Valerie Kinoch, the Renée and Richard Goldman Dean of the University of Pittsburgh School of Education, has released a new co-edited book titled, Race, Justice, and Activism in Literacy Instruction. It advocates for social change by encouraging educators to engage in equity and justice-centered literacy work.
The book was co-edited with Tanja Burkhard, postdoctoral associate in the Pitt School of Education, and Carlotta Penn, director of community partnerships in the College of Education and Human Ecology at Ohio State University. The forward was written by Yolanda Sealey-Reuiz, associate professor of English Education at Columbia University’s Teachers College.
“This book serves as a conversation into how and why we must engage in this work and it contributes to ongoing discussions about how this work could look in schools and communities,” said Kinloch, who is also an American Educational Research Association (AERA) Fellow and the vice president of the National Council of Teachers of English (NCTE).
Kinloch’s new co-edited book was celebrated at a book release event in the School of Education this past February. More than 100 people from the school, the broader university, and the community at large gathered into the Posvar Hall Dean’s Colloquium Room to hear Kinloch talk about the book and its contributors, to read passages, and to connect the book to larger themes reflected in the mission-vision of Pitt Education.
Kinloch began by providing an overview of the book. Across 11 chapters, leading literacy scholars wrote about teacher preparation in the digital age, rethinking curriculum and pedagogy in schools, activism and community engagement, and the politics of race and language among Black youth. Kinloch also read excerpts from the book’s interludes, which were written as poetic reflections with the book’s co-editors. The interludes recognized the lives of Youth of Color in context of the Black Lives Matter movement as well as outlined a path forward for teachers, educators, and researchers to engage in equity and justice-driven literacy instruction in the United States.
“The book is about what we are doing to impact change,” said Kinloch. “The chapters are all reflective of what we know about race, justice, and activism, and how we design curricula and teach in critically conscious ways.”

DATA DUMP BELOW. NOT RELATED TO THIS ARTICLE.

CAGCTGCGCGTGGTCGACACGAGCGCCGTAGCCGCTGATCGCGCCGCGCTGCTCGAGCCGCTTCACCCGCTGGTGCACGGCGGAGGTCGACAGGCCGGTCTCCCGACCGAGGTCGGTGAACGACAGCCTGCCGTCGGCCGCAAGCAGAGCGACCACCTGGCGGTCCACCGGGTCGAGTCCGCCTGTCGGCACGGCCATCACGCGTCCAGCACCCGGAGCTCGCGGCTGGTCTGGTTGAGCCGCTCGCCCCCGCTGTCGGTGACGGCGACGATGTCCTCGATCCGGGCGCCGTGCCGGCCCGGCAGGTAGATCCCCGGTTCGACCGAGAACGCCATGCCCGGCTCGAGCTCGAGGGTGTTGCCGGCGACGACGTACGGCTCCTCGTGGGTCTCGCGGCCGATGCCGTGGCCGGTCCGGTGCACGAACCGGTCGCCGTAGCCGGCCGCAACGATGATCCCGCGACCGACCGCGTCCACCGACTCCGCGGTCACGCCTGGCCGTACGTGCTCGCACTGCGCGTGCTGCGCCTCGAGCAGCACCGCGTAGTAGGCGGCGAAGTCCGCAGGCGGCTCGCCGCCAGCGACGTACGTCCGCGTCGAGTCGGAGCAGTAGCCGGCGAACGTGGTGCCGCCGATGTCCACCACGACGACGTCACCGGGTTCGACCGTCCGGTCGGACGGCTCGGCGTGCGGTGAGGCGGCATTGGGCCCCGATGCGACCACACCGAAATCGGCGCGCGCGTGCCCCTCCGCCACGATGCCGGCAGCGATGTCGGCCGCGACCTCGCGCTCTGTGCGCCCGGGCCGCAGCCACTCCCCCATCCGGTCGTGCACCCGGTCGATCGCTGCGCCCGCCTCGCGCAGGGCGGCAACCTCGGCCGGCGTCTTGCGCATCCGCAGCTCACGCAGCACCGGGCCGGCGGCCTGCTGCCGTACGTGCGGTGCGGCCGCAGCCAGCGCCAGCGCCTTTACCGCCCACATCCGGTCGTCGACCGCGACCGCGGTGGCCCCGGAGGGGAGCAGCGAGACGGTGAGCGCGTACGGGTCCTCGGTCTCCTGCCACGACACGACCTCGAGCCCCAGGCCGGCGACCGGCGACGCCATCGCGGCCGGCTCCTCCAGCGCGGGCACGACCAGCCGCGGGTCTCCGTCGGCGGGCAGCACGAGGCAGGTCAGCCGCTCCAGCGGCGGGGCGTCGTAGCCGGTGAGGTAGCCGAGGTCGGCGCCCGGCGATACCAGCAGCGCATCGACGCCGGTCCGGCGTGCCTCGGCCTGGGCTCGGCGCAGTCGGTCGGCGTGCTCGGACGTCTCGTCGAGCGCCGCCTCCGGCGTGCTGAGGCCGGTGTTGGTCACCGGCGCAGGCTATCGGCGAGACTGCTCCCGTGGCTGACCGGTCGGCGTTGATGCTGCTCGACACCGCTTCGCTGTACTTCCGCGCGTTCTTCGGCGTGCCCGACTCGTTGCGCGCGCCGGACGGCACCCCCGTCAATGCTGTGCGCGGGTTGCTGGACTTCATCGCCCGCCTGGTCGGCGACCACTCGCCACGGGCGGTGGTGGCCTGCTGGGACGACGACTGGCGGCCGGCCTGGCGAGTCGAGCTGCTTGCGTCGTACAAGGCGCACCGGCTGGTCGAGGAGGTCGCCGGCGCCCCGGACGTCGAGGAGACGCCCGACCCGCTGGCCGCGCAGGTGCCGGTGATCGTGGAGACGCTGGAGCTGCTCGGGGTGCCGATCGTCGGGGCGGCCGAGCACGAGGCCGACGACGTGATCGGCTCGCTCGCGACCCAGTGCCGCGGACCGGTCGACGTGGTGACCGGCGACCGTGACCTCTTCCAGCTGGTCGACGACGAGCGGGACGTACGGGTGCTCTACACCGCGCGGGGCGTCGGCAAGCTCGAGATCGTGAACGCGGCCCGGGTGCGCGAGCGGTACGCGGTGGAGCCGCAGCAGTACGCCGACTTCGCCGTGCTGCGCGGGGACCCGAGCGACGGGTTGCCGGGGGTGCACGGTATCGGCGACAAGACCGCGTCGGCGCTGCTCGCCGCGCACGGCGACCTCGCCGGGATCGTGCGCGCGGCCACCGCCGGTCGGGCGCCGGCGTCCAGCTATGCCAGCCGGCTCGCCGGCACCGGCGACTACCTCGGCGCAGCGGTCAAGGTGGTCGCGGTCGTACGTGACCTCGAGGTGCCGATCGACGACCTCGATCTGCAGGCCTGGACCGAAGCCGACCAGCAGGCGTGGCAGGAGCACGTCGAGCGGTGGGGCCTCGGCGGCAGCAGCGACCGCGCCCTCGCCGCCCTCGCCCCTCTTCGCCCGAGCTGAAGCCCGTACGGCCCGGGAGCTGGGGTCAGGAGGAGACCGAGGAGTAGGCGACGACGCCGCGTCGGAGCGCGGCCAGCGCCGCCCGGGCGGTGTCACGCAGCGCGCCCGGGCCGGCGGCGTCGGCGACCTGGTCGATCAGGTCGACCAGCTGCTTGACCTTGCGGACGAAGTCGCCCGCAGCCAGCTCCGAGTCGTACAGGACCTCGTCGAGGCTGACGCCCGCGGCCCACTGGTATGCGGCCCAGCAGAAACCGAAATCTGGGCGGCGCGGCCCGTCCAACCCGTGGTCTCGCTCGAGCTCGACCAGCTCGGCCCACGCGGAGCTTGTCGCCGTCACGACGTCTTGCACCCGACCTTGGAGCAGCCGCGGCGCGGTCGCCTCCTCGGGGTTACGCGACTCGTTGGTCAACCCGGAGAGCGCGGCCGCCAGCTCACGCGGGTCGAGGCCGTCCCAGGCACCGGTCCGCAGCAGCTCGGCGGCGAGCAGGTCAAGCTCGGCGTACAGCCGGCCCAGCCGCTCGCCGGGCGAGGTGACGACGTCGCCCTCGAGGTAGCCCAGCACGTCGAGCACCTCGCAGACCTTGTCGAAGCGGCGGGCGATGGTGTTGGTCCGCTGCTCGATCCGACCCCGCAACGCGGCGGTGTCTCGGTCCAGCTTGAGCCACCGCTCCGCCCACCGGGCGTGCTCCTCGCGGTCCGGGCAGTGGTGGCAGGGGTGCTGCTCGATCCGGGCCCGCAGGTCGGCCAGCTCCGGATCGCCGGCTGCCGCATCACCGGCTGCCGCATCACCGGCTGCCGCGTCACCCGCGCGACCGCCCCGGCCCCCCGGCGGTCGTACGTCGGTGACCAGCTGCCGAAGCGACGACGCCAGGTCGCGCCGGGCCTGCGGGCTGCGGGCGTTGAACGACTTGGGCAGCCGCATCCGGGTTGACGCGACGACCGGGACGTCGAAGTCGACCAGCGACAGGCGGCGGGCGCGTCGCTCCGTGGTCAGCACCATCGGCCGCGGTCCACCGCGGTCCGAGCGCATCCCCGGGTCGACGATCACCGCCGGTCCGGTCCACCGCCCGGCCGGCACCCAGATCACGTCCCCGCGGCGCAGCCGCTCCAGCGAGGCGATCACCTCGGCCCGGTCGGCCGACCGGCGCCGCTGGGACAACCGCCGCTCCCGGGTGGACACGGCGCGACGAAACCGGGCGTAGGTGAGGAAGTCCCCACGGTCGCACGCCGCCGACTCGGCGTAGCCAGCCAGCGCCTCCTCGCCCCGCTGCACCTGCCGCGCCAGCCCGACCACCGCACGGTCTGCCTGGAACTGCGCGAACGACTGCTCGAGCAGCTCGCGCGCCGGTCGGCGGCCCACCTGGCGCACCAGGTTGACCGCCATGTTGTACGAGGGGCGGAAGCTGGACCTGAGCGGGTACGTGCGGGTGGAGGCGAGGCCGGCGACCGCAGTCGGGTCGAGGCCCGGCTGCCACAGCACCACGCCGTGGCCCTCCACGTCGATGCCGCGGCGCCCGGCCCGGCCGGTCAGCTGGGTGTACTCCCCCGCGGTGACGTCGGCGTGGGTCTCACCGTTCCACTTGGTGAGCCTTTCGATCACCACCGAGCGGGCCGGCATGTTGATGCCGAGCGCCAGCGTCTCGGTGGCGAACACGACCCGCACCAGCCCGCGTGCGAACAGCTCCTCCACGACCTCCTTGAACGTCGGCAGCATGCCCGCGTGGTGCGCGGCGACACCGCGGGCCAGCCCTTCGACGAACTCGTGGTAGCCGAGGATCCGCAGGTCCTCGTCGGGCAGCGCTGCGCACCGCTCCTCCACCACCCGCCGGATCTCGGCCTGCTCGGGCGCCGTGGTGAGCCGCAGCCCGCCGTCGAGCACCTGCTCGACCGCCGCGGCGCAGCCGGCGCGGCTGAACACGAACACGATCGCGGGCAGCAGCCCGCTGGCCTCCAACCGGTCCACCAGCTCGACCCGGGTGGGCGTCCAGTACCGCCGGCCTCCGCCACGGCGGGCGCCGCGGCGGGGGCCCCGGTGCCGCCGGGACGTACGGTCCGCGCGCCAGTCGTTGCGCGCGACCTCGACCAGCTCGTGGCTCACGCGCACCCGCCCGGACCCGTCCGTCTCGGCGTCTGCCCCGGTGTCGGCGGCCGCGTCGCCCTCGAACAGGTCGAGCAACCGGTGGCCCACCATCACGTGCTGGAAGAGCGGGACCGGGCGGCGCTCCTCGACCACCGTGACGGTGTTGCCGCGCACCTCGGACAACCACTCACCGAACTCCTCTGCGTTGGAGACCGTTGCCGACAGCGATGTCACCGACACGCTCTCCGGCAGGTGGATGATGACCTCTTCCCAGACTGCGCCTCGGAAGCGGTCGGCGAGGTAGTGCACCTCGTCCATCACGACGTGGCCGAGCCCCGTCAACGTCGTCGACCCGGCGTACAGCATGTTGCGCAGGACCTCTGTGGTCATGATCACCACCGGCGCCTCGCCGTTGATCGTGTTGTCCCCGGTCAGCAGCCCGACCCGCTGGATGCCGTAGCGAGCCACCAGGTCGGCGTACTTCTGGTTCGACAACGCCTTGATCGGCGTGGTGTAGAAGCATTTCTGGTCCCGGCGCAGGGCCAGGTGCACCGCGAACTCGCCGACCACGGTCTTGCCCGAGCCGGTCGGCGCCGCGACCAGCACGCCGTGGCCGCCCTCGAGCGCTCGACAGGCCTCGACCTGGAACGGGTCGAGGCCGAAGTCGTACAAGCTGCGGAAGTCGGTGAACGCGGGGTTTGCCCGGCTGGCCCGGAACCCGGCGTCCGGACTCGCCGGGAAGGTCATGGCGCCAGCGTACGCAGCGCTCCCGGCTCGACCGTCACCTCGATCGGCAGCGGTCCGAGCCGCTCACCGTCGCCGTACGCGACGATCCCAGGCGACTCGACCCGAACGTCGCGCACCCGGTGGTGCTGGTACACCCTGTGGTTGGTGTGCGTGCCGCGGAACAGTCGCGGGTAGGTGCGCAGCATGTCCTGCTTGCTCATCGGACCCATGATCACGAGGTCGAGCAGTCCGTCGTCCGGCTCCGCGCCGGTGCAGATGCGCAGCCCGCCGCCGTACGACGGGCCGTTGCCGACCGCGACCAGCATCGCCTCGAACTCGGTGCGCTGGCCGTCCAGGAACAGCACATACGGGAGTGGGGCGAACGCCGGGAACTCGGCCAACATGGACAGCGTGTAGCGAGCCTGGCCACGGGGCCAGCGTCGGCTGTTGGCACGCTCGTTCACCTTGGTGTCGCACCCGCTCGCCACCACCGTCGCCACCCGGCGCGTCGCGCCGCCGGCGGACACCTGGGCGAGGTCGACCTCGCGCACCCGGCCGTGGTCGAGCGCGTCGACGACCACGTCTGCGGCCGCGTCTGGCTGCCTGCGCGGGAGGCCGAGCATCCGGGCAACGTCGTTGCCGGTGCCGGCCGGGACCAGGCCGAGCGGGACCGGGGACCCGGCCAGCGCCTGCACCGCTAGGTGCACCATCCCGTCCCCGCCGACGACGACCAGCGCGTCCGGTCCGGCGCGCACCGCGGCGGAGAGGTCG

Creating Catalysts for Change
At the book release, Kinloch invited the school’s Associate Dean for Equity and Justice, Leigh Patel, to speak about the chapter she contributed to the book titled, “Generations of Fugitive Literacy Teacher Education and Activism.” According to Patel, “This book brings to the forefront the question of who has the right to write themselves into the world... People of Color are withheld access because language has “catalytic power” and can bring about change to the social order.”
Following her discussion of the book, Kinloch invited questions from the audience on a range of topics presented in the volume. One audience member, who identified herself as “a White middle school English teacher,” asked how she can effectively teach through an equity-based lens as a White woman working with Students of Color, given her own limited experiences.
Kinloch encouraged her to, “Name it and acknowledge it. Name yourself as a White woman. Oftentimes, we tend to leave the self out of the classroom and the reality is that we cannot. Once you can name who you are, then you can invite others to do the same and, collectively, you can nuance understandings and misunderstandings of identities as you nuance the experiences that People of Color have with racism and injustices.”
Kinloch ended her presentation by addressing how the School of Education is making efforts to be more responsive to communities when it comes to learning and engagement. To do this, the school is rethinking how and where its educational programs are offered.
Kinloch said, “We need to better understand that our School of Education can have a greater impact if we meet people where they are and in communities, rather than expecting them to always travel to Pitt’s campus in Oakland.” She offered examples such as increasing programming at Pitt’s Community Engagement Centers, in out-of-school spaces, and during the summertime, as well as by expanding our online learning options.
“If you don’t remember anything else from tonight,” Kinloch told the audience, “remember that we need to be committed to positively and critically transforming education structures and policies, especially for the people who are here now and who will be here after we are gone.”\